Sulfate deposition ( acid rain) in wetlands suppresses ch4 growth, its a negative feedback.

  8. Sable 8

    Take a look at the latest on Wikileaks about the dirty TPPA deal and you will see just how little this ugly government cares about the environment not to mention our sovereign rights.

  9. Hutty 9

    Meant as a very genuine question as I’m intrigued to learn more on the topic, does anyone have links to websites/research that show how heavy rainfall like that in Dunedin over the past day happens as a result of climate change? Any recommendations are appreciated!

    Or of course if someone is brave enough to explain in Layman’s terms also.


  10. Ad 10

    Imagine the political earthquake if Key had accepted Shaw’s offer.

    Key’s people know National can work with Shaw (far less so Metiria). I have seen the evidence internally.

    I suspect by the next election there will be substantial policy areas that the Shaw Greens and the National can work on. Whether by Budget agreement or more formally, is moot. This guy Shaw is no mug.

    Labour’s caucus need to figure out an agreement with the Shaw Greens, because they will otherwise quickly find themselves outflanked. Bet a shiver went down Little’s spine.

    Good play Shaw.

  11. weka 11

    Missed opportunity for Labour to come out and say it also supports cross party talks on CC.


    • Bill 11.1

      Cross party agreement resulted in the Holyrood Parliament committing to a cut in emissions of 80 per cent by 2050 and a 42 per cent decrease by 2020, compared with 1990 levels.

      It’s unfortunate, though entirely predictable, that they keep missing their yearly targets.

      Necessary emission reductions kill the economy. A growing economy kills any chance of taking necessary action.

      Have you seen or heard of any politician from anywhere advocating the necessary economic policy of de-growth? I haven’t.

      • weka 11.1.1

        That’s going to be the problem, how to actually make it work, but it’s good that the Scots have at least got an agreement on what should be done.

        I agree that the conversation about the economy needs to happen, and soon. I’m still not convinced the GP are the ones to lead that yet, because the risk is so great for them to get slammed and lose ground. They are pretty much the only ones in parliament making any headway on this and I don’t think we can afford to lose them. But if there was a groundswell of action outside of parliament it would make it much easier for them to be move their position.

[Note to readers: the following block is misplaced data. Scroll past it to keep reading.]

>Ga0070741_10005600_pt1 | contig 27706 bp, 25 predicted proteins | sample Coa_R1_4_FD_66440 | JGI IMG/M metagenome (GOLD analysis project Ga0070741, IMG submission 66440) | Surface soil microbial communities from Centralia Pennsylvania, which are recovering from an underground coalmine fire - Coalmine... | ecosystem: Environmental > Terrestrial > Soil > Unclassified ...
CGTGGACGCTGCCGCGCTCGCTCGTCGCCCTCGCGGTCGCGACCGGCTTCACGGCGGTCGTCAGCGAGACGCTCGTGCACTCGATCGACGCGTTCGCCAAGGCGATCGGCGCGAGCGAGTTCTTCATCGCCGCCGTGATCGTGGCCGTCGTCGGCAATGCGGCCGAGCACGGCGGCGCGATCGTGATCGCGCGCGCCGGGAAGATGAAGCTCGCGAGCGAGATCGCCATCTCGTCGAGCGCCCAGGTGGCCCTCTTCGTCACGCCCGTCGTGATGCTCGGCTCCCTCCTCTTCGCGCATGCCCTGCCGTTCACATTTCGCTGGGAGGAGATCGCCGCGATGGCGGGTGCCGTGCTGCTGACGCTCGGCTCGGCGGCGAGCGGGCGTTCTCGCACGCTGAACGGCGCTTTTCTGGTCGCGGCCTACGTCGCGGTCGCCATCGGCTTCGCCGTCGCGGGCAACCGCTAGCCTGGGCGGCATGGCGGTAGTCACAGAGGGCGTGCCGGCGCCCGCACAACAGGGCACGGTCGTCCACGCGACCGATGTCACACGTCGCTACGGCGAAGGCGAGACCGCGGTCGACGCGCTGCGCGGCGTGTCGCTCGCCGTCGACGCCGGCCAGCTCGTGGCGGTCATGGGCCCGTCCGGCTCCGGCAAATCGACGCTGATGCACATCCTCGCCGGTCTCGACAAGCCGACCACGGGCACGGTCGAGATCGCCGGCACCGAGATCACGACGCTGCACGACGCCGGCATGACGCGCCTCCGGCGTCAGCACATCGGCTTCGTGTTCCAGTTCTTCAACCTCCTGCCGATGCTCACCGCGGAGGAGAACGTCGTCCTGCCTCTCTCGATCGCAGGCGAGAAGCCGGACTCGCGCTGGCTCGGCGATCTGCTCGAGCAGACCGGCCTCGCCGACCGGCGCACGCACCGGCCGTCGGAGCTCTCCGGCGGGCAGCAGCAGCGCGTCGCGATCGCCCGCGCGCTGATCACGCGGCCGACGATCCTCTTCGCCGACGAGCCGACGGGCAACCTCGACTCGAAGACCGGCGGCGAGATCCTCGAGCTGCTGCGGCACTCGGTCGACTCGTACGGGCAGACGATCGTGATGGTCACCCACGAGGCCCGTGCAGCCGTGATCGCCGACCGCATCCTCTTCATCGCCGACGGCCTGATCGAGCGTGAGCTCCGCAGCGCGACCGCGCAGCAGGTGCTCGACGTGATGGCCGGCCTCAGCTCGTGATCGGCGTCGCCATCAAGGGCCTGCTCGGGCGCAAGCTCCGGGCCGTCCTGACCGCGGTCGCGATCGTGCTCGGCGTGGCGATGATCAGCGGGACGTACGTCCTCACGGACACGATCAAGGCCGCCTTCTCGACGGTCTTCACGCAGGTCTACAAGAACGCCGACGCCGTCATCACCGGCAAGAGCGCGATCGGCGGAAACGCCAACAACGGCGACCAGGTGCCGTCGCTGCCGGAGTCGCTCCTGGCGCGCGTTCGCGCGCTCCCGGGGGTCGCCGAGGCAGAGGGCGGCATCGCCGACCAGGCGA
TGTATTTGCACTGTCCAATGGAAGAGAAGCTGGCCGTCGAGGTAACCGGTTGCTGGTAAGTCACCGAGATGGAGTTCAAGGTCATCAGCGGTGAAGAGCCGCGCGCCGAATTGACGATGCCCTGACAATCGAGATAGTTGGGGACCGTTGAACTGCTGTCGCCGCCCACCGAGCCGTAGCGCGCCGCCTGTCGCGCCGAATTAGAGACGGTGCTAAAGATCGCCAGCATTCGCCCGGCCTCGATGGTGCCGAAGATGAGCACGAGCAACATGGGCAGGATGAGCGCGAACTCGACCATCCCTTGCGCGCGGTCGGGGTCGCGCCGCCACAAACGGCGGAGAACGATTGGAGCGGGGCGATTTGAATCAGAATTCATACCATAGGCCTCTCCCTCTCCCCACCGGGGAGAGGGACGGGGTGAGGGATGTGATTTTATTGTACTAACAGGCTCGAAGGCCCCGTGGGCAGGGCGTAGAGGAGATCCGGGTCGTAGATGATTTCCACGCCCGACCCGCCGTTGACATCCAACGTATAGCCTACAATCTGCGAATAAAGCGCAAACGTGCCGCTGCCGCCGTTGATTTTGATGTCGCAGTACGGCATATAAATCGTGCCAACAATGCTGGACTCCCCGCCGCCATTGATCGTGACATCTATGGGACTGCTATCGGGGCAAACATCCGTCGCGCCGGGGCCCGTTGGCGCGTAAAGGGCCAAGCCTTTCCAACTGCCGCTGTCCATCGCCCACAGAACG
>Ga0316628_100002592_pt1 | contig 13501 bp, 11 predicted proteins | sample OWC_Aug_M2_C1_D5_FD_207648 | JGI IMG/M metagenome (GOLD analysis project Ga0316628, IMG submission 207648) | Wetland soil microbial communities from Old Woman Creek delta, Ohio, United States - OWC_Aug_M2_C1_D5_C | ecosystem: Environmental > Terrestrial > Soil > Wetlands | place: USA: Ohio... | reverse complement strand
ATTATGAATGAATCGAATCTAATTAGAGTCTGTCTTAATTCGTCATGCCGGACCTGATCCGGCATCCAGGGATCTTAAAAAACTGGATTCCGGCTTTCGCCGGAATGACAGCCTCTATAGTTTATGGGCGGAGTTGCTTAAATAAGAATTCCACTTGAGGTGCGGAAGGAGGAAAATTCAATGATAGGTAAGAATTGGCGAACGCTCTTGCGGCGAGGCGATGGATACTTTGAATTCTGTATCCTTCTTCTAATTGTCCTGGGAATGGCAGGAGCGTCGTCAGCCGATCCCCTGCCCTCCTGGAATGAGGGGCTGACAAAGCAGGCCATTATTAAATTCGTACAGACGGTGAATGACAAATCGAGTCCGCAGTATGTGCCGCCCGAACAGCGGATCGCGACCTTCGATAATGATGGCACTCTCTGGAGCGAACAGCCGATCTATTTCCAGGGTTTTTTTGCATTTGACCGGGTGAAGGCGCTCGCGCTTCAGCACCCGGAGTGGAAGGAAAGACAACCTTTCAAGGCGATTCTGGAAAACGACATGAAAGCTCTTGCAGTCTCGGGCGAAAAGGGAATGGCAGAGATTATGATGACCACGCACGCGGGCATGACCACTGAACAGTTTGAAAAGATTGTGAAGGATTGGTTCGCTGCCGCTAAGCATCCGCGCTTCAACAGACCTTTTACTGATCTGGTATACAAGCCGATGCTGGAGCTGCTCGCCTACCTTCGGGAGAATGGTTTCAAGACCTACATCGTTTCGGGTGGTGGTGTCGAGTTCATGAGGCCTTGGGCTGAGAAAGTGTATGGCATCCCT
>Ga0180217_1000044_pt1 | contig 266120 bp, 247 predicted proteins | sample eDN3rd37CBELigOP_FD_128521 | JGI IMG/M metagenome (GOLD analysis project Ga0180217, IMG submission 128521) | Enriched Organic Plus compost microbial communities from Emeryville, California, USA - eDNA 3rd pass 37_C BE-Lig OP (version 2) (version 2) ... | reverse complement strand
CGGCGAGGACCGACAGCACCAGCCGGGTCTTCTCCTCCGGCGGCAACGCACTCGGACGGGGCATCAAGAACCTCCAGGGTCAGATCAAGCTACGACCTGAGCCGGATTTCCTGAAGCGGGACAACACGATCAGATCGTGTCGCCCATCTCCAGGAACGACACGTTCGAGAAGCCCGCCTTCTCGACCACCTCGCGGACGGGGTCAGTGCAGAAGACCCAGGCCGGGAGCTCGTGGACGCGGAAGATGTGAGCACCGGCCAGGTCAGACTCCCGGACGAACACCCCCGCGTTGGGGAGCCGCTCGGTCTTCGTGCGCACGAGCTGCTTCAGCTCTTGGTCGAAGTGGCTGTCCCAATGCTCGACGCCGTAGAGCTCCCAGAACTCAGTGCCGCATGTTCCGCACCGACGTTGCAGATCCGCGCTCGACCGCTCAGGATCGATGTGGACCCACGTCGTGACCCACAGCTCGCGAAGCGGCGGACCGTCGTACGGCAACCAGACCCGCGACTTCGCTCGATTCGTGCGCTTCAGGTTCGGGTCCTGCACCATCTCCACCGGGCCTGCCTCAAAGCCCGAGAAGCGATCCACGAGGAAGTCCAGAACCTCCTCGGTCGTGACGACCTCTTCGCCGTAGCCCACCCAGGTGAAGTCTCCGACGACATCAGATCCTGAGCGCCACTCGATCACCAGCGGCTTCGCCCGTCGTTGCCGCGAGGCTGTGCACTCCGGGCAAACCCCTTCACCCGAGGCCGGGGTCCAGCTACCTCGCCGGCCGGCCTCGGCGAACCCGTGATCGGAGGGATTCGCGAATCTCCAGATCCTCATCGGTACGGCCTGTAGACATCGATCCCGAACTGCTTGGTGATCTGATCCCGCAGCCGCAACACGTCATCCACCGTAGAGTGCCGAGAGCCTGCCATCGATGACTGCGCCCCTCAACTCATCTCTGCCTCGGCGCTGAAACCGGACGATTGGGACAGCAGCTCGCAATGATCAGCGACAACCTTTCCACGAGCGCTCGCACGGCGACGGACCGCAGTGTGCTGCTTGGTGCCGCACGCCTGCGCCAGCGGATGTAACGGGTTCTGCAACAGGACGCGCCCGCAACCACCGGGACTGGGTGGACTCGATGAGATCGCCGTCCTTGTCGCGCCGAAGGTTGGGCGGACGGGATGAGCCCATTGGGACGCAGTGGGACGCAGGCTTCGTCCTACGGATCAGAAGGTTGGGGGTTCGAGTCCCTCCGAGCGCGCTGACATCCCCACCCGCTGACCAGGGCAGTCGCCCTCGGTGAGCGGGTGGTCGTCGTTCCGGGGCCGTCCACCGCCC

They talk about the need for a mixed economy as a way of transitioning to a post-carbon economy. I find it inconceivable that no-one in the GP is aware of the issues you raise (they’ve been at the forefront of this for a very long time) , but I think a mix of pragmatics and having to work with what is in front of them mean that they’re working with the transition not where we actually need to be.

        I imagine that those at the target meetings found it depressing or frustrating, but the write ups I’ve seen demonstrated that the people, actual NZ citizens, are ready for change. I found that to be the most hopeful thing I’ve seen in a long time.

        I also think there is a big class issue here that’s going to need to be resolved (which you bring up from time to time but not too many others do yet). The standard seems like a pretty good place to have some conversations about that.

        • Bill

          What impact do the 3000 Green Party members have on policy? Does the parliamentary wing merely respond to them, or does it reserve a capacity to shape their opinions or even ignore their opinions on the basis that they are simply and demonstratively wrong?

          I mean, if (say) Hague was fully aware of what needs done, could he even express the need for de-growth without the overt permission of a membership who might have placed their faith on carbon taxes and such like?

          p.s. Had to postpone that post I mentioned. Fallen over with head cold

          • weka

            This outlines the policy development process. AFAIK caucus develop strategic priorities, and members have input at three places: from the policy conference, via the Issues groups, and then later once draft policy is put out for feedback. So yeah, the parliamentary wing are hugely influential, but they can’t just do what they like either.


            I don’t know what would happen if a single MP started talking publicly against existing policy. But that’s the thing about the GP, it’s works via consensus a lot and the idea that an MP could just say and do what they want doesn’t make sense. This is in startk contrast to Labour. One of the reaons that the GP is relatively functional as an organisation is because of how people relate with each other and MPs going off and doing their own thing just isn’t part of the kaupapa (from what I can tell). That’s not a controlled, shut the fuck up thing, it’s about working together and respect and having clear processes.

            There’s no reason why an MP, or any member, couldn’t talk internally about degrowth*. But like I say, IMO this isn’t about awareness so much as strategy and I don’t know what would happen if someone instigated such a policy change (and as I have said, I’m not convinced it would be the right thing to do). I also don’t think there is any reason to assume that the membership are completely clueless about the situation, it will vary obviously, but I would expect there are active members who know.

            *IMO, degrowth is core to GP values and policy. They just don’t shout it from the roof tops in the way you and CV are suggesting. My take on that is that they learned early on that if they did that, no-one would vote for them and they would have an uphill battle with the media. But it’s there, implied rather than explicit and they’re doing the things to get us to a place where that can be explicit.

  12. I personally think they are dragging finding a solution because they secretly want to reap the profit from taxing the fossil fuel industry. For each unit of fossil fuel sold or transacted, they fund their coffers so it’s really not a surprise that they are not more proactive with doing something about the problem.